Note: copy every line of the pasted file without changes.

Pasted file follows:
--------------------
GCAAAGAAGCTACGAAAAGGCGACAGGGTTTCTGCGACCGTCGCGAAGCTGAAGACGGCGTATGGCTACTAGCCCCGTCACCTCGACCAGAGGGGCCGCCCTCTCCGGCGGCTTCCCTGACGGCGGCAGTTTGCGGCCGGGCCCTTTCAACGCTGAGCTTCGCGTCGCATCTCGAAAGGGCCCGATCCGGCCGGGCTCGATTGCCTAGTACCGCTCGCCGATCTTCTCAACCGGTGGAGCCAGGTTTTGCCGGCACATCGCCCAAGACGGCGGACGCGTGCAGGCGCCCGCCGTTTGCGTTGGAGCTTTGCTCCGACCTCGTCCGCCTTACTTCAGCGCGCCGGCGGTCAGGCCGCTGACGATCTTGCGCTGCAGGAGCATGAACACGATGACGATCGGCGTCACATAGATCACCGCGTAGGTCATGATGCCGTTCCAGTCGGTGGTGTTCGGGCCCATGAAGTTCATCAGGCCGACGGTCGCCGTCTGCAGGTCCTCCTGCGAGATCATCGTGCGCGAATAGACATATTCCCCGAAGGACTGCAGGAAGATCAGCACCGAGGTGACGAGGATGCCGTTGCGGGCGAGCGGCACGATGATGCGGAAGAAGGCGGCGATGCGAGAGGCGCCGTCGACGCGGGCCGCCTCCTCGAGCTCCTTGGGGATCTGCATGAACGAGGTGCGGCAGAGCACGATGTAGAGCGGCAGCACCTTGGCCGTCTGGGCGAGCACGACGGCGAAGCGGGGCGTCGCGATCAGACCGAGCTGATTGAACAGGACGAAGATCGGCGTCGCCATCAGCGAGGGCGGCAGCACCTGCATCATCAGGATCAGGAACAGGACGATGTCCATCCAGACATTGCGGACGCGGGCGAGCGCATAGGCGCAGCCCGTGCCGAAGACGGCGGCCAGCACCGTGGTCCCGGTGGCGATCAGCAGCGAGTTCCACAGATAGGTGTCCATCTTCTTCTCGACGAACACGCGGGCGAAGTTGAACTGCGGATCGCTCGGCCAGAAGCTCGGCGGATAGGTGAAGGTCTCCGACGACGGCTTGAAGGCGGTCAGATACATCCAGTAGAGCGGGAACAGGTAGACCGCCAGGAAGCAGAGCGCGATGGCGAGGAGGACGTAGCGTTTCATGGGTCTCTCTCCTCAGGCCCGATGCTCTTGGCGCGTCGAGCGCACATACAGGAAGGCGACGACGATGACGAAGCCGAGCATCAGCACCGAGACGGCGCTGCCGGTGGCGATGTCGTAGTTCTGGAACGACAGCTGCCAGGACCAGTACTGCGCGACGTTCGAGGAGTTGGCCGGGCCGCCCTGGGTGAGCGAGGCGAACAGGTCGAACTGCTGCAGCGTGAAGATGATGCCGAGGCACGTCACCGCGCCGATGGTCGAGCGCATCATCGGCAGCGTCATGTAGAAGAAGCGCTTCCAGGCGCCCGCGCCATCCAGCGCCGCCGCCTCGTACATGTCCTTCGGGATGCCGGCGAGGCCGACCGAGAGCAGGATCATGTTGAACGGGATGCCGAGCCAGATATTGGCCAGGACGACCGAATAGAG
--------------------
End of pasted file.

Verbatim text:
GCAAAGAAGCTACGAAAAGGCGACAGGGTTTCTGCGACCGTCGCGAAGCTGAAGACGGCGTATGGCTACTAGCCCCGTCACCTCGACCAGAGGGGCCGCCCTCTCCGGCGGCTTCCCTGACGGCGGCAGTTTGCGGCCGGGCCCTTTCAACGCTGAGCTTCGCGTCGCATCTCGAAAGGGCCCGATCCGGCCGGGCTCGATTGCCTAGTACCGCTCGCCGATCTTCTCAACCGGTGGAGCCAGGTTTTGCCGGCACATCGCCCAAGACGGCGGACGCGTGCAGGCGCCCGCCGTTTGCGTTGGAGCTTTGCTCCGACCTCGTCCGCCTTACTTCAGCGCGCCGGCGGTCAGGCCGCTGACGATCTTGCGCTGCAGGAGCATGAACACGATGACGATCGGCGTCACATAGATCACCGCGTAGGTCATGATGCCGTTCCAGTCGGTGGTGTTCGGGCCCATGAAGTTCATCAGGCCGACGGTCGCCGTCTGCAGGTCCTCCTGCGAGATCATCGTGCGCGAATAGACATATTCCCCGAAGGACTGCAGGAAGATCAGCACCGAGGTGACGAGGATGCCGTTGCGGGCGAGCGGCACGATGATGCGGAAGAAGGCGGCGATGCGAGAGGCGCCGTCGACGCGGGCCGCCTCCTCGAGCTCCTTGGGGATCTGCATGAACGAGGTGCGGCAGAGCACGATGTAGAGCGGCAGCACCTTGGCCGTCTGGGCGAGCACGACGGCGAAGCGGGGCGTCGCGATCAGACCGAGCTGATTGAACAGGACGAAGATCGGCGTCGCCATCAGCGAGGGCGGCAGCACCTGCATCATCAGGATCAGGAACAGGACGATGTCCATCCAGACATTGCGGACGCGGGCGAGCGCATAGGCGCAGCCCGTGCCGAAGACGGCGGCCAGCACCGTGGTCCCGGTGGCGATCAGCAGCGAGTTCCACAGATAGGTGTCCATCTTCTTCTCGACGAACACGCGGGCGAAGTTGAACTGCGGATCGCTCGGCCAGAAGCTCGGCGGATAGGTGAAGGTCTCCGACGACGGCTTGAAGGCGGTCAGATACATCCAGTAGAGCGGGAACAGGTAGACCGCCAGGAAGCAGAGCGCGATGGCGAGGAGGACGTAGCGTTTCATGGGTCTCTCTCCTCAGGCCCGATGCTCTTGGCGCGTCGAGCGCACATACAGGAAGGCGACGACGATGACGAAGCCGAGCATCAGCACCGAGACGGCGCTGCCGGTGGCGATGTCGTAGTTCTGGAACGACAGCTGCCAGGACCAGTACTGCGCGACGTTCGAGGAGTTGGCCGGGCCGCCCTGGGTGAGCGAGGCGAACAGGTCGAACTGCTGCAGCGTGAAGATGATGCCGAGGCACGTCACCGCGCCGATGGTCGAGCGCATCATCGGCAGCGTCATGTAGAAGAAGCGCTTCCAGGCGCCCGCGCCATCCAGCGCCGCCGCCTCGTACATGTCCTTCGGGATGCCGGCGAGGCCGACCGAGAGCAGGATCATGTTGAACGGGATGCCGAGCCAGATATTGGCCAGGACGACCGAATAGAG